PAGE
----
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Comment Re:I thought the secondary payload (Score 2) 51

For the price of one manned mission we will see tens of thousands of more engineers and scientists inspired to go into STEM.

I know 2 people who are going back to college for mechanical engineering so that they can "work at SpaceX someday". And that's suborbital. Anecdote yes, but listen to all of the Anecdotes of people inspired by Apollo.

Comment Re:This is nothing but good (Score 1) 121

Except they're not at all competitive. It would be like a bicycle company saying their bicycle just one-upped the Tesla Model 3 in range and price. Technically true, but what people want is a car not a bicycle and improved electric bicycles won't offer much competition to a mass produced electric car. That's not to say both aren't cool in their own way but the only real company that is seeing competition from Blue Origin at the moment is Virgin Galactic and the SpaceShipTwo. However Virgin Galactic and Rutan already accomplished years ago what BO did today.

What this might do though is give BO a good boost of revenue towards making truly competitive hardware that does do something more useful than give wealthy sightseers a bucket list checkmark.

Comment Re:This is only true (Score 1) 365

Pfizer sells a patented product. The only thing stopping someone from making it for $1 instead of $1000 is that patent. The government's courts, police and armies defend Pfizer's business from being destroyed by generic knock offs. Fuck me if using the might and power of the US government to create and defend your business model doesn't deserve *something*.

Let's entertain your silly little sophomoric perspective. Let's say Pfizer owes nothing to the state. Great. The reciprocal principle then means that the state owes nothing then to Pfizer. Lipitor is now free for everybody! In order to avoid paying 2% more in taxes they've now given up $10B next year in revenue to avoid 2% of about $800m in profit which works out to $16m in taxes. Their $10B business model only costs about $120m in taxes total. That's a bargain.

Comment Re:That won't last long... (Score 1) 814

(Back in the 90s): 4 of us were taken to the principles office for the entire day after being separated and interrogated. We were told if we didn't confess and agree to 50 hours of community service they would call the FBI and we would probably have lifetime felony charges on our record. So just "Agree to the community service and terms of your punishment for the next year and it'll all go away."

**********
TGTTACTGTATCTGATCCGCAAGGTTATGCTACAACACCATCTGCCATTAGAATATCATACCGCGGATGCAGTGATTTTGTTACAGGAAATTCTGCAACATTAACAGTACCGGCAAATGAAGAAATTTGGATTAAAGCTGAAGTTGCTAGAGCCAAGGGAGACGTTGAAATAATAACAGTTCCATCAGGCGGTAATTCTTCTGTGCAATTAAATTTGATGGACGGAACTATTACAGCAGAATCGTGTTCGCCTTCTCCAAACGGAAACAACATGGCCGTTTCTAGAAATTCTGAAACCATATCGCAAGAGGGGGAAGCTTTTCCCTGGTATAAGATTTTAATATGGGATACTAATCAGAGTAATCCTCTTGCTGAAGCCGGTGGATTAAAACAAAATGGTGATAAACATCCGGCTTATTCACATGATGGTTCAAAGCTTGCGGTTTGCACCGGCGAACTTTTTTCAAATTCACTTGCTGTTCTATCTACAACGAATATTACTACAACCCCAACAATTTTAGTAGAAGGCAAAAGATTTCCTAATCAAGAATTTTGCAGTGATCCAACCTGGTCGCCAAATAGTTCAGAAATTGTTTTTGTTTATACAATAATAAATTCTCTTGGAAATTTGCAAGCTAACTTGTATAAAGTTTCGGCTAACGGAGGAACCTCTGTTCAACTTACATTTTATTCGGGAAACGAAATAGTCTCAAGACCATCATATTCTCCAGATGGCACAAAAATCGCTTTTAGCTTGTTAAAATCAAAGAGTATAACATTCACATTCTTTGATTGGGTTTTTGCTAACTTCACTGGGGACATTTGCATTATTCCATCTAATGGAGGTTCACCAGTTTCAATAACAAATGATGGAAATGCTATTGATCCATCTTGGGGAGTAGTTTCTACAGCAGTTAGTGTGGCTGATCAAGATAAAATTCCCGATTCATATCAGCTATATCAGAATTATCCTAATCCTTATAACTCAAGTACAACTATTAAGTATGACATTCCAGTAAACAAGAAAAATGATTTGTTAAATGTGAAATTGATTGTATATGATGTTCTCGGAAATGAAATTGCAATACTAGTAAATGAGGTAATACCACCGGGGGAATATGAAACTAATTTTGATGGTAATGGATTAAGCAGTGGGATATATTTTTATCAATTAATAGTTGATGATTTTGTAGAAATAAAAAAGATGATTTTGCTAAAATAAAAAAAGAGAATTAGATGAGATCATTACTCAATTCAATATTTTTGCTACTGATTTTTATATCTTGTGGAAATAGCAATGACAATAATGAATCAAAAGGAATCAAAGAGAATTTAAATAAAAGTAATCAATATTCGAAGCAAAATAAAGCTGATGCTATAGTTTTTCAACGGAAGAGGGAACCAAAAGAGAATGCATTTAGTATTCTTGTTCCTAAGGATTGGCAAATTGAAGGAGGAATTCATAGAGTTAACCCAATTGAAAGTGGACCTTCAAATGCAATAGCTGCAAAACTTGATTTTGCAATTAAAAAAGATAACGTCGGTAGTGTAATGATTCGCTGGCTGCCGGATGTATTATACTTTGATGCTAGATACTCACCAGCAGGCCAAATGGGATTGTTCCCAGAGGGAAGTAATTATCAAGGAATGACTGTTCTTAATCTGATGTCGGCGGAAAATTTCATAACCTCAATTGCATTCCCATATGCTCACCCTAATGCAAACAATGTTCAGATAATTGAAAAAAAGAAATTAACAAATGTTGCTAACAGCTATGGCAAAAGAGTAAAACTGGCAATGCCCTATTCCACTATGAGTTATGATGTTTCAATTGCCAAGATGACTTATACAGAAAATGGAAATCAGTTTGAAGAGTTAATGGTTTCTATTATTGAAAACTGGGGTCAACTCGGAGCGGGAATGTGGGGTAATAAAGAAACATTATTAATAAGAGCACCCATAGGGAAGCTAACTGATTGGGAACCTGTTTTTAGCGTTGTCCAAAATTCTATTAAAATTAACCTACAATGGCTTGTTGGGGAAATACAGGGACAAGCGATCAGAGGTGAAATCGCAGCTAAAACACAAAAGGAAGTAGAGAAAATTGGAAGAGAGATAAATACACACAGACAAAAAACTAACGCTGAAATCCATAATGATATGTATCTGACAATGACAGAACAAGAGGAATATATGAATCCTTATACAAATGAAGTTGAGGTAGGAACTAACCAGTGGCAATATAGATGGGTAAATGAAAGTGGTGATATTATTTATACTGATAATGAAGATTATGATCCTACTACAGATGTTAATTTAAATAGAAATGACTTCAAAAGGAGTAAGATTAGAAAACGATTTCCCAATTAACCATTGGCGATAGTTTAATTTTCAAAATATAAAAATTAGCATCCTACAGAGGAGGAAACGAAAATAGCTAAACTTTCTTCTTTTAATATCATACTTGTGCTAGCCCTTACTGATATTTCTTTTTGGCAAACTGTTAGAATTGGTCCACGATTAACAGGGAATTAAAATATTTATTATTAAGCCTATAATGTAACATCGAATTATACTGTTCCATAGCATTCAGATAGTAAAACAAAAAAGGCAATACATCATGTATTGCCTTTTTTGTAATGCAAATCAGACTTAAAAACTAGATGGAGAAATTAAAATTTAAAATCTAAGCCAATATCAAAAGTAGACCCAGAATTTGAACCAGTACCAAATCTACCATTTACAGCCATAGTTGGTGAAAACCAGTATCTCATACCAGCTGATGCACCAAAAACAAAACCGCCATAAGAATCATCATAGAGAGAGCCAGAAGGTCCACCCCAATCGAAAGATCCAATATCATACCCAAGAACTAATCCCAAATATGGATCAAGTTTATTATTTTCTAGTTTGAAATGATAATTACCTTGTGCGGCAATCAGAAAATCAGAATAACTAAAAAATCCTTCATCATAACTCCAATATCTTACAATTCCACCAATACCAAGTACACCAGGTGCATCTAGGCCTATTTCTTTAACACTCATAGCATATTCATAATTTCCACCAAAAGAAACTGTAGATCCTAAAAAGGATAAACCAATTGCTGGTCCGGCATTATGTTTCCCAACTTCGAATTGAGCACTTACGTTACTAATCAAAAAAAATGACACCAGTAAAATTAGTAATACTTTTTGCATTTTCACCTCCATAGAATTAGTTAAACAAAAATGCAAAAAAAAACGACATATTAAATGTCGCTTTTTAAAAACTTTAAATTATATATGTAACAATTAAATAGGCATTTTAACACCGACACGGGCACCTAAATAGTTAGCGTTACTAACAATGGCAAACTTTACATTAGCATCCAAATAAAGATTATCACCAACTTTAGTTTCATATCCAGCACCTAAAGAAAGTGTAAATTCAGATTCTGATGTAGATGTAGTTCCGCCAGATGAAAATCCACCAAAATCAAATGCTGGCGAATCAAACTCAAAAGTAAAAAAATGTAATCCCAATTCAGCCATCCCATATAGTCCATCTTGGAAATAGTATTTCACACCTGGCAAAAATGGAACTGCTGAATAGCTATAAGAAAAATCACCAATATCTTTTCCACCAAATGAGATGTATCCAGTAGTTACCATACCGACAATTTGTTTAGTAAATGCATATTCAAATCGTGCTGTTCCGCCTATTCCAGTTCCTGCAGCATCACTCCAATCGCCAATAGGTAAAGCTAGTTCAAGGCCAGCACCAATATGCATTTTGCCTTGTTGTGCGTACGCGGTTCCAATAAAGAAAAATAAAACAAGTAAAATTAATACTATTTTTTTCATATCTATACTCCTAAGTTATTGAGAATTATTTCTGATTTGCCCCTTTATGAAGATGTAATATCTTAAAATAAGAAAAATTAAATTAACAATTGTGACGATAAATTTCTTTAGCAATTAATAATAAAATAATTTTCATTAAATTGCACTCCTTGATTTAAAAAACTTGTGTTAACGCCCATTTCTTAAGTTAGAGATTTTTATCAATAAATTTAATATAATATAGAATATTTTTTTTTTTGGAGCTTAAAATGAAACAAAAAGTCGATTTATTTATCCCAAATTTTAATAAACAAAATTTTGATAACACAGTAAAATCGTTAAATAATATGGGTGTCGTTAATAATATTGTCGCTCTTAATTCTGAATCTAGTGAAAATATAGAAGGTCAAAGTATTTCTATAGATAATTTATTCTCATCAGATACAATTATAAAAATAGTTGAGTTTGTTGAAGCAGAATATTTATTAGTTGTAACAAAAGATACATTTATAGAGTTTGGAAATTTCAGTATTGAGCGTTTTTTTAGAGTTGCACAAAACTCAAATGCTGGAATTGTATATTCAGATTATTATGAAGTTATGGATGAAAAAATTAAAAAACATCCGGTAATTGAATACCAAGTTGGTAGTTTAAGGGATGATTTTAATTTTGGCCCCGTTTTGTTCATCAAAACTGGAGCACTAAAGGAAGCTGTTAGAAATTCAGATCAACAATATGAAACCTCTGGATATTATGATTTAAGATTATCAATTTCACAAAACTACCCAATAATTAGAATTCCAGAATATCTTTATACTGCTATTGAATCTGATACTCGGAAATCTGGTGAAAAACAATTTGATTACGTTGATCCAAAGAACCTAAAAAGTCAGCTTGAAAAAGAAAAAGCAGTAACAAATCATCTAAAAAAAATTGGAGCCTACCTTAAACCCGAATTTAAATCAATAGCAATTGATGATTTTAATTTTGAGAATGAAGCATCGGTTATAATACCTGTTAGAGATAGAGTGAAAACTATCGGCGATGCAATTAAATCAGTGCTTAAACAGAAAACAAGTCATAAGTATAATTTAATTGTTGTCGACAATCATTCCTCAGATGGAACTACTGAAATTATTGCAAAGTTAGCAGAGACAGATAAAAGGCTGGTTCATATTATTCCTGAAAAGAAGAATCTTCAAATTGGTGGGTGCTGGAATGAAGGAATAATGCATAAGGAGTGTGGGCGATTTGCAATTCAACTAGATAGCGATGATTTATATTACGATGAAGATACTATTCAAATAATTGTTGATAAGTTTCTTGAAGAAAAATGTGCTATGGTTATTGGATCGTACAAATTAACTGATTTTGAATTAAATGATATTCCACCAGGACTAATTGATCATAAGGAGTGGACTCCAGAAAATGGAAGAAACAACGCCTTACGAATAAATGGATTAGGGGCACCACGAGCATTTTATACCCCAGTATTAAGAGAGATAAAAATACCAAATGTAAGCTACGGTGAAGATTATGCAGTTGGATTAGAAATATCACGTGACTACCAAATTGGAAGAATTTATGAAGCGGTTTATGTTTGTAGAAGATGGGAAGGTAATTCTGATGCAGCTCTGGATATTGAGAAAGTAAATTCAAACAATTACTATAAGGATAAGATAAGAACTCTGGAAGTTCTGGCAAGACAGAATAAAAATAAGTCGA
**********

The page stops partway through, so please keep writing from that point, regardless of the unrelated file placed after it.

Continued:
Yes, it's as nefarious as you expected. We logged onto computers using the sys admin's password (half to fuck with 7th graders and half to actually do his job since he was an inept nitwit whose solution to every problem was re-install windows and couldn't even be bothered to change the 17" monitors from 640x480 to something reasonable like 1024.)

Comment Re:Cry me a river. (Score 1) 519

The right wingers just want to go kill the stupid terrorists.

And who exactly is a terrorist? That's the problem. The US Government has arrested and detained innocent people in the past. The US Government has mistakenly killed innocent people presumed to be terrorists in the past. Almost every anti-terrorism operation kills civilians. So "Just want to go kill stupid terrorists." also means invading Iraq, destabilizing the country and arguably creating the environment in which ISIS emerged. So saying that liberals are creating a disaster through inaction is no more true than saying that conservatives are creating a disaster through action. However when inaction and action both produce equally terrible outcomes--maybe the cheaper option is the better terrible outcome. That's not to say that every action is certainly or even most likely worse than inaction but it is to say that "Just go kill stupid terrorists" is not a logically acceptable path. It costs lives, it costs money and it will inevitably kill far more than 140 civilians so it had better be pretty clearly superior to inaction.

Lastly it was conservatives who opened Guantanamo and refuse to close it, conservatives who passed the Patriot Act, conservatives who called anti-war activists "treasonous". It's pretty hard to take the high road on liberties unless you mean "Gun Control" which is as much an innate right as "The Right to Own High Explosives" which nobody claims because thankfully it wasn't deemed sensible 300 years ago to say "the people's right to bare C4 shall not be infringed.".